Aldean is more diplomatic in his defense (or support) of whats on country radio. For one thing, he said, theres more than just one flavor.
I think theres diversity in country, Aldean said. Look at the charts. You see artists like Taylor Swift and Lady Antebellum, who have more of a pop sound. You see artists with a more traditional style, and then theres my thing, which is more of a country-rock thing. And every time a new act comes a long, they bring their own flair to it.
And the previous generations did what he and other artists are doing today: letting their influences into the music they record, whether its rockabilly, as it was in the 1950s, or hard rock, like today.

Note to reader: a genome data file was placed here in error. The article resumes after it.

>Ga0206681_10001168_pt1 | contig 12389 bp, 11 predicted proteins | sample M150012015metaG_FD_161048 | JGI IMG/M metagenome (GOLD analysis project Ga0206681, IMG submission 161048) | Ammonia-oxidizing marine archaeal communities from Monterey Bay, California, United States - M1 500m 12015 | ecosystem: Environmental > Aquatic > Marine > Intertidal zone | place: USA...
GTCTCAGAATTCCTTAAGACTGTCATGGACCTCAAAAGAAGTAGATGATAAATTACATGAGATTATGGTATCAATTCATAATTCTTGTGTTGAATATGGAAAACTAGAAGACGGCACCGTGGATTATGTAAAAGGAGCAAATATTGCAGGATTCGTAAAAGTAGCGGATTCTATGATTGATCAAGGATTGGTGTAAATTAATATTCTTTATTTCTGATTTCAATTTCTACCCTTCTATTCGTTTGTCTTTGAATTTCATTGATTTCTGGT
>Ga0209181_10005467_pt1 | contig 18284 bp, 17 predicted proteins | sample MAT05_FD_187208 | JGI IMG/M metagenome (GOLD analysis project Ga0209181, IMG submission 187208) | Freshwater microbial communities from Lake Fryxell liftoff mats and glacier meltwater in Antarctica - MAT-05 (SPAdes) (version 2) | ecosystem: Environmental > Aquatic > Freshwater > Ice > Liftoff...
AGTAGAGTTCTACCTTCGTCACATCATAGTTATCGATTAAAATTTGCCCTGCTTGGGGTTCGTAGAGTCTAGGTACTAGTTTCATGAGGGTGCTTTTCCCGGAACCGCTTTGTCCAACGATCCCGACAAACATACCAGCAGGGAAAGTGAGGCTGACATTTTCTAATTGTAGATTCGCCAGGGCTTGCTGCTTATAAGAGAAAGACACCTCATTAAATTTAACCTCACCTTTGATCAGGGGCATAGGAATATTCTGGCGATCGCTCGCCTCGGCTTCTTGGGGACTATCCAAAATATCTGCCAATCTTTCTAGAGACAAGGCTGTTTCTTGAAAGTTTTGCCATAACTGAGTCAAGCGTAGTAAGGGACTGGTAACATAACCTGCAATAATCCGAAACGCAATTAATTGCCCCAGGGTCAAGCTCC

Thats how its always been, he said. Every wave of new artists bring their influences and their favorite music to the table. We have guys coming up who are more traditional, and thats fine. I love that stuff. But its not necessarily what I want to go out and perform every night for an hour and a half.
If you listen to our show, we have a couple of things that are on the more traditional side. We have our My Kind of Party stuff, which is more rock-oriented.
The thing is, if everyone was traditional and everyone was recording the same stuff, it would get boring after a while. I think its cool to have people bring their own influences to country music, whether its rock, pop, R&B, the blues or whatever is doable. Its what makes everybody different.
Jason Aldean headlines a show Friday night at the Sprint Center. Florida Georgia Line and Tyler Farr open. The show is officially sold out.